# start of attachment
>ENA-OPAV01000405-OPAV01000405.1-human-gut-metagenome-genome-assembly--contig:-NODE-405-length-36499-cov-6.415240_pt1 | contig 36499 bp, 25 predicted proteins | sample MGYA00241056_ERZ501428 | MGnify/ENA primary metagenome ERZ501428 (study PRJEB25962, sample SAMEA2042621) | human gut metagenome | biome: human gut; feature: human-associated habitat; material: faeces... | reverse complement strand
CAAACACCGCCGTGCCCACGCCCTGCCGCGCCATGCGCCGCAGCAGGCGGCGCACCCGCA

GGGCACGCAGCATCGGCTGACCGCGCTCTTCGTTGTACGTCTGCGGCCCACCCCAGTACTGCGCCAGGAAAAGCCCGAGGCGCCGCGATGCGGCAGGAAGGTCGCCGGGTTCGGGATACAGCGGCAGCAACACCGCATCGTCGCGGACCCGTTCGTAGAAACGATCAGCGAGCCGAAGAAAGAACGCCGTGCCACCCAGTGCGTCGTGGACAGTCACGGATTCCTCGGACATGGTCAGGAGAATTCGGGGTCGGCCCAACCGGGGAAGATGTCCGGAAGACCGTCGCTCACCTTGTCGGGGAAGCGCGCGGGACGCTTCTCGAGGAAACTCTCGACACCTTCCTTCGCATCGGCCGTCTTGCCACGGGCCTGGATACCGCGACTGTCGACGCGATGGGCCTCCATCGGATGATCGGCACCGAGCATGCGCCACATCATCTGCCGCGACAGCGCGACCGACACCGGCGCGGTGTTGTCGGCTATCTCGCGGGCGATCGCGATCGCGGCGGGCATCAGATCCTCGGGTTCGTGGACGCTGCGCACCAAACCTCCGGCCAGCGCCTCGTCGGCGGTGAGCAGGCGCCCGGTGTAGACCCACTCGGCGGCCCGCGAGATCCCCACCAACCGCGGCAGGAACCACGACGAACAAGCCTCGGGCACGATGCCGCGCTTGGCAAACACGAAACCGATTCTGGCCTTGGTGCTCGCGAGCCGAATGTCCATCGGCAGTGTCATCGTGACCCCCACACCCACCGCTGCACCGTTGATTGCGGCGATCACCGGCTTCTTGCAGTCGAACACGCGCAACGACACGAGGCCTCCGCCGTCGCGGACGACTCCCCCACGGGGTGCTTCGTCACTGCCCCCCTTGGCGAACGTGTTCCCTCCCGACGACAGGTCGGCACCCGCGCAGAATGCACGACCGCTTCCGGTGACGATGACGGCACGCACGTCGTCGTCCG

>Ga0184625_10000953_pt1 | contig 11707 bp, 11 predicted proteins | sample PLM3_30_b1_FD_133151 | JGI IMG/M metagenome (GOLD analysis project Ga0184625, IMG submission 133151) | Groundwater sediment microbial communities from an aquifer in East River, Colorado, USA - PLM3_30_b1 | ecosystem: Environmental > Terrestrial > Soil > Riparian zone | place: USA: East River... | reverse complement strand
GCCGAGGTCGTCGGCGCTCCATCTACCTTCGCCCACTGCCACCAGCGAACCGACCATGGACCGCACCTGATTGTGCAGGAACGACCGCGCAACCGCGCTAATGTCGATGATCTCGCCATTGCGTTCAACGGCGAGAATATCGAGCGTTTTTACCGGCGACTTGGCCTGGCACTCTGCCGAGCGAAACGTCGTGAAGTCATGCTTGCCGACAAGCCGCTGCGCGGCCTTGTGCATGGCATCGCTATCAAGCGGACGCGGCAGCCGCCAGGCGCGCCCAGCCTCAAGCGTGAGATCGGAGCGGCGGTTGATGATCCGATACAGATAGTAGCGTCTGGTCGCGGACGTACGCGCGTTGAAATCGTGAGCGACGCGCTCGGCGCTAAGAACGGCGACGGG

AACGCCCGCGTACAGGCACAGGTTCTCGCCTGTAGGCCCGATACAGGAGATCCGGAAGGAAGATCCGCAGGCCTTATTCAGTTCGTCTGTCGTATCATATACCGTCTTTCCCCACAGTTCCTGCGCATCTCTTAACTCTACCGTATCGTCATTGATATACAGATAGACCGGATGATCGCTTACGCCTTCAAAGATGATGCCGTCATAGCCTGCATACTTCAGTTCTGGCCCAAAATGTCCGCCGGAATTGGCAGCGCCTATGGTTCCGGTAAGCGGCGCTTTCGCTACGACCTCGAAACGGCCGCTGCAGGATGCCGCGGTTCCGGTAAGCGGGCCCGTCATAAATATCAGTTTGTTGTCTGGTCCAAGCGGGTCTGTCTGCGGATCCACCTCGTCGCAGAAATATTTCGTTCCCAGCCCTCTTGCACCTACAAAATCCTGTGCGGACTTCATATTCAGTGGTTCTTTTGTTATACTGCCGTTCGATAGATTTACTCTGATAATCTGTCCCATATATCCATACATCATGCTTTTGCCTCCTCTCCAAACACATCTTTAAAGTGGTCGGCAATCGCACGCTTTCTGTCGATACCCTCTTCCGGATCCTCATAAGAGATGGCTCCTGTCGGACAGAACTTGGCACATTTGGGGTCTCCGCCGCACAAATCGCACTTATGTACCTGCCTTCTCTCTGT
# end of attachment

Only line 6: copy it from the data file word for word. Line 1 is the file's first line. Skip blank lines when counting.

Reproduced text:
AACGCCCGCGTACAGGCACAGGTTCTCGCCTGTAGGCCCGATACAGGAGATCCGGAAGGAAGATCCGCAGGCCTTATTCAGTTCGTCTGTCGTATCATATACCGTCTTTCCCCACAGTTCCTGCGCATCTCTTAACTCTACCGTATCGTCATTGATATACAGATAGACCGGATGATCGCTTACGCCTTCAAAGATGATGCCGTCATAGCCTGCATACTTCAGTTCTGGCCCAAAATGTCCGCCGGAATTGGCAGCGCCTATGGTTCCGGTAAGCGGCGCTTTCGCTACGACCTCGAAACGGCCGCTGCAGGATGCCGCGGTTCCGGTAAGCGGGCCCGTCATAAATATCAGTTTGTTGTCTGGTCCAAGCGGGTCTGTCTGCGGATCCACCTCGTCGCAGAAATATTTCGTTCCCAGCCCTCTTGCACCTACAAAATCCTGTGCGGACTTCATATTCAGTGGTTCTTTTGTTATACTGCCGTTCGATAGATTTACTCTGATAATCTGTCCCATATATCCATACATCATGCTTTTGCCTCCTCTCCAAACACATCTTTAAAGTGGTCGGCAATCGCACGCTTTCTGTCGATACCCTCTTCCGGATCCTCATAAGAGATGGCTCCTGTCGGACAGAACTTGGCACATTTGGGGTCTCCGCCGCACAAATCGCACTTATGTACCTGCCTTCTCTCTGT